Many actors and playwrights channel their experiences into original productions, but the InterAct NOLA's musical Funky Times at the Blue Door Shack is a unique project. The cast is mostly comprised of mentally challenged participants who combine original sketches and songs to bring the mystical Blue Door Shack to life.
The mythical speakeasy was "built back in the day when people didn't have no place to go to feel free to express themselves," says actress Kim Champagne.
The show features both upbeat numbers and songs examining the feelings of rejection many mentally disabled people encounter. The Blue Door Shack serves as a haven of acceptance.
"You always pickin' on me/ talkin 'bout me, staring at me," sings Champagne, who plays Sasha, the star singer of the Blue Door Shack. "Can't you see that you always suffocate me?"
New Orleans hip-hop artist Nasimiyu "Simi" Murumba wrote and directed the play.
"I try to be the glue that ties their ideas together without putting in too many of my own," Murumba says. "This is a place where your imagination is your vehicle, and there's no sense of anyone pulling you back and harnessing you in. Everyday experiences with this population are like, 'Ok, you're speaking too loud, you're not sitting in the right place ...' so theater is the place where there's no rules."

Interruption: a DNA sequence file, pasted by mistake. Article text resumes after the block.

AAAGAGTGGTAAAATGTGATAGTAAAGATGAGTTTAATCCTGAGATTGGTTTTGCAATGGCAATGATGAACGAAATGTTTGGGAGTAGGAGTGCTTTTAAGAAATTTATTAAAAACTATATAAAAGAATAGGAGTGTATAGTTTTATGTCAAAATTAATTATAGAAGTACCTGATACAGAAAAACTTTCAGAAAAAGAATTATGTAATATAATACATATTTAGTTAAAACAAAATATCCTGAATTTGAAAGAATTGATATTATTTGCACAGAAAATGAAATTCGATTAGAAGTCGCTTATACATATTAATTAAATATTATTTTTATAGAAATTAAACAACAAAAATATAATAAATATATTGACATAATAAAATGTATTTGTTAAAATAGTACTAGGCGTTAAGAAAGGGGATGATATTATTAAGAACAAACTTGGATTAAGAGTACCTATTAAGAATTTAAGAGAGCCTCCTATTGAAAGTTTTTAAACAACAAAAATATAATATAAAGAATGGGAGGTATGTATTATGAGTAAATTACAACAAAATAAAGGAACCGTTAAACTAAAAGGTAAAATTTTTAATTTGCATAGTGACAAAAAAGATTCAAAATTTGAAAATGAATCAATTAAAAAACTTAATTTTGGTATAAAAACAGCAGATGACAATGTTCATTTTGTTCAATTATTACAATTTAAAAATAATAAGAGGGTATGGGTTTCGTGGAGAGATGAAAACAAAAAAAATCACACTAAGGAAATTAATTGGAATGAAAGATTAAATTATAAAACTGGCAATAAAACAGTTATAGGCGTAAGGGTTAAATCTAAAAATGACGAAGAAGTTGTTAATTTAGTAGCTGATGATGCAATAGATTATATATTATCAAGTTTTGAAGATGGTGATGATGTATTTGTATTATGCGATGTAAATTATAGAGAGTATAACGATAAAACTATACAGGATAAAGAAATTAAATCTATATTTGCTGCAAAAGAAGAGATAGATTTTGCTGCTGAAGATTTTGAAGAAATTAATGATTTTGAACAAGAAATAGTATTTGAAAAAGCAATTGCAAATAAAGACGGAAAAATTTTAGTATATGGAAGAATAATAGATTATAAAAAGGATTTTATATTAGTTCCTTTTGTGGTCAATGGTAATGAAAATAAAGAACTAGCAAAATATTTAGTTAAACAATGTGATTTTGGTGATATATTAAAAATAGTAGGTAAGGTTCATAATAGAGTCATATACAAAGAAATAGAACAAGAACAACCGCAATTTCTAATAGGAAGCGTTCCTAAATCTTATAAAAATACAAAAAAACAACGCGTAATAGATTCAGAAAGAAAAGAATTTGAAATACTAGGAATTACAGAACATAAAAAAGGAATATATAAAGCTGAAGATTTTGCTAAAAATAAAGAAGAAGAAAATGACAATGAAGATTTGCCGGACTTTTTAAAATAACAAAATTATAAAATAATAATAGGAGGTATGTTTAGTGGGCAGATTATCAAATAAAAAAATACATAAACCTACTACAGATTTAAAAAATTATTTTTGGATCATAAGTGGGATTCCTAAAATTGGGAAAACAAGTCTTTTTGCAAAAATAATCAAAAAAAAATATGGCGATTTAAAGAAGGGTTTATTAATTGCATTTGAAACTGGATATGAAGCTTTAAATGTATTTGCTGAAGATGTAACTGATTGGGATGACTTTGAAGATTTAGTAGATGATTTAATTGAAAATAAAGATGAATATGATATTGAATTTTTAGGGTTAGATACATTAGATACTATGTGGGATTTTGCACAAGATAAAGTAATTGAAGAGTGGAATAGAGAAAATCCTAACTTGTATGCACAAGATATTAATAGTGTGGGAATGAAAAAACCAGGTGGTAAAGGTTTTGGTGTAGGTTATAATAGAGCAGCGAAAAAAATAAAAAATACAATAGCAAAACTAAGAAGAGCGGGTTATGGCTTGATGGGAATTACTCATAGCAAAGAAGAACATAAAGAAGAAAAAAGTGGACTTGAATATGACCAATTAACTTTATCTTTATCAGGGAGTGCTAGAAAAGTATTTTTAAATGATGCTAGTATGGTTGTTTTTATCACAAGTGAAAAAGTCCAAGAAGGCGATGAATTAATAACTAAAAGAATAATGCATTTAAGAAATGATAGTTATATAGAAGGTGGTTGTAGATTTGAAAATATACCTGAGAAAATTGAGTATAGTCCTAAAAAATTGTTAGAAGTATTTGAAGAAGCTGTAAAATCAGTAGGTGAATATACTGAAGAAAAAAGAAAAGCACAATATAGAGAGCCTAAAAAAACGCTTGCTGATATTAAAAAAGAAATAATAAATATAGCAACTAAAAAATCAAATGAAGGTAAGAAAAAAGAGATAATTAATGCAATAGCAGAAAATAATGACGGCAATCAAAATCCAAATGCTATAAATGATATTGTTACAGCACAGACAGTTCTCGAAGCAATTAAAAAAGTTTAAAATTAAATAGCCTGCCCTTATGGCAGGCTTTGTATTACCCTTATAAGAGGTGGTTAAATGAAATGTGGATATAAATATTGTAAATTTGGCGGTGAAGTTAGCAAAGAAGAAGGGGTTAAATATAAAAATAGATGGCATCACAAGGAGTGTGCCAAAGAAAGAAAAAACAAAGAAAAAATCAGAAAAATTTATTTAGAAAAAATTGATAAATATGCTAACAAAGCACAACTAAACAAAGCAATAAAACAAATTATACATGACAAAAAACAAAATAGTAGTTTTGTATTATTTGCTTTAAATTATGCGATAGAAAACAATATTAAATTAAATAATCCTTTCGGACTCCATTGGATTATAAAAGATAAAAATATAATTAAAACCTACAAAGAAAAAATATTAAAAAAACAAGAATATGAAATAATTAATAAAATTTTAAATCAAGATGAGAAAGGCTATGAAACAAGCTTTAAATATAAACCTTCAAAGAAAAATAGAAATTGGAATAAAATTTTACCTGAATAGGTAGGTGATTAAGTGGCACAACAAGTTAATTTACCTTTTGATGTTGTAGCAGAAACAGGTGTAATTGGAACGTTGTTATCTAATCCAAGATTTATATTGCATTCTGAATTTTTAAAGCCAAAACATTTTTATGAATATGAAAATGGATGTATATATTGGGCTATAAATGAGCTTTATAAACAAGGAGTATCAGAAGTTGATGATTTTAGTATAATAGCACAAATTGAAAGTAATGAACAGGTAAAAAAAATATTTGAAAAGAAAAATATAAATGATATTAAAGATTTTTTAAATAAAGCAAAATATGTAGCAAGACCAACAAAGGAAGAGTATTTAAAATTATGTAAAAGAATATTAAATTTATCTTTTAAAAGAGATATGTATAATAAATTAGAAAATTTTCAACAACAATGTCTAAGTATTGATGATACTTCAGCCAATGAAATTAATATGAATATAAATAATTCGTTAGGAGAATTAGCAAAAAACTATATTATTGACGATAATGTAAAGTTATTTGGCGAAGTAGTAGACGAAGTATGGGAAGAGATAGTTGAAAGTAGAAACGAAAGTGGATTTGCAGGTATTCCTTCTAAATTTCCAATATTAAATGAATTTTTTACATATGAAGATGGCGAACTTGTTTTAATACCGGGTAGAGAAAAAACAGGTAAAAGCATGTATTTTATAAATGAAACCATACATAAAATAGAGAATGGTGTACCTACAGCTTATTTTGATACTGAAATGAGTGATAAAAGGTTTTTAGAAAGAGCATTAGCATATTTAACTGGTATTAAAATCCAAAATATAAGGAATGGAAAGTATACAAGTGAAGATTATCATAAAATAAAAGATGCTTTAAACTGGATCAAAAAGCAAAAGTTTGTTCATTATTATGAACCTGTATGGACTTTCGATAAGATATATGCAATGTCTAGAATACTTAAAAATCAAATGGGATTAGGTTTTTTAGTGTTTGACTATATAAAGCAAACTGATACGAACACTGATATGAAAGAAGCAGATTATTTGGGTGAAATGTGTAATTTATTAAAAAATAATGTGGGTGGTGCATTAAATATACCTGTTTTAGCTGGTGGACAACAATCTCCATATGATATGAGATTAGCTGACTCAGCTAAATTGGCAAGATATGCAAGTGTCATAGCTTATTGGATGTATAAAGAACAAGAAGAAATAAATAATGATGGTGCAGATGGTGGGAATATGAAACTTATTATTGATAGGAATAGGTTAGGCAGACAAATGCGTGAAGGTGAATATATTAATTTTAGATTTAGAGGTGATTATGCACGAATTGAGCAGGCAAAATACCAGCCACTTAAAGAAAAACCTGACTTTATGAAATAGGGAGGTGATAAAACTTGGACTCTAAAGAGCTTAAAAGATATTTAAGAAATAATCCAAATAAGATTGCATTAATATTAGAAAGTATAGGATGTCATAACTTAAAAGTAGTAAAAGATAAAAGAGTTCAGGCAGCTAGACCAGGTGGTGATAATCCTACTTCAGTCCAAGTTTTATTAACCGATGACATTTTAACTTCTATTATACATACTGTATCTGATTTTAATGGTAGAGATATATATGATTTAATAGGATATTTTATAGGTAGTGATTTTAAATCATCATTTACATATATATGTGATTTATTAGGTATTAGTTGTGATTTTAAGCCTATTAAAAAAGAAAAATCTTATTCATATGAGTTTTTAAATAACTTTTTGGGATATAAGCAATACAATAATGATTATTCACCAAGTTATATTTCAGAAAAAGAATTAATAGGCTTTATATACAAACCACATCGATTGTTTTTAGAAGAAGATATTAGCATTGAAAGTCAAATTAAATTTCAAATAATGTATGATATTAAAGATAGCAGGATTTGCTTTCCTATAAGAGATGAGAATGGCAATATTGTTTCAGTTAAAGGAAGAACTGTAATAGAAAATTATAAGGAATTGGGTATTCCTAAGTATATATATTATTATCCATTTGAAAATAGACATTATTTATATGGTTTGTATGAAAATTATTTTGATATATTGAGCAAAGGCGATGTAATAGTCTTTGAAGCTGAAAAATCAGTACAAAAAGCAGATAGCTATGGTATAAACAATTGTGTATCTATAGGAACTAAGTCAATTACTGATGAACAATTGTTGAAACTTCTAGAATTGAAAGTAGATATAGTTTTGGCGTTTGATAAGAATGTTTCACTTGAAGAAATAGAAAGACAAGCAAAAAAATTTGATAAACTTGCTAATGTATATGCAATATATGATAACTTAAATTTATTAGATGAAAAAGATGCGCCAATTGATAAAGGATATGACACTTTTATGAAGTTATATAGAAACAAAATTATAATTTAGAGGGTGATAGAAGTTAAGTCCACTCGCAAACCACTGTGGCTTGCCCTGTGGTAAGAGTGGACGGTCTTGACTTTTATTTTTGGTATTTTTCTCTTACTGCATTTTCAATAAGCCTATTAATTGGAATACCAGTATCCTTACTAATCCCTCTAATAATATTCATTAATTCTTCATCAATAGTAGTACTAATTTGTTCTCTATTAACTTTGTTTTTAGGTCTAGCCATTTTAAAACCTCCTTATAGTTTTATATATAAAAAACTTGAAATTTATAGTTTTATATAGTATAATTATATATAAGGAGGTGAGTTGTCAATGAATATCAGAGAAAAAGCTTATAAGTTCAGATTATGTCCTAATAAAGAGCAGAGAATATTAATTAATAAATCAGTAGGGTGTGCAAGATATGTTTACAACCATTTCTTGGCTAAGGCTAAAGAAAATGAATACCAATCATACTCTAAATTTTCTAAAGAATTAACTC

For Murumba, who also performs in the play, the first of many lessons she learned working with the group was being able to gauge everyone's skill levels. "We want the melody to just come through clearly and knock you out of your seat," she says. "That means not everybody is gonna be able to sing. That also means that not all the singers will be able to dance. So it's been a process of getting to know each person individually to find out what their voice is. That's why you hear this reoccuring theme of 'finding your voice.'"
The actors play themselves, trying to find a voice and a medium of expression in real life at the same time as their characters do at the Blue Door Shack. In the play, a quiet server named Marie struggles to find her voice among the many talented patrons of the Blue Door Shack, and it becomes apparent the character parallels the actress' experiences.
Interact NOLA is a project of Arc of Greater New Orleans, which serves people with developmental disabilities in Orleans, Jefferson and St. Bernard parishes. The participants started working on the production in January. It debuts at Westwego Performing Arts Theatre and there are performances at Nunez Community College and Cafe Istanbul in the following weeks. — MATTHEW HOSE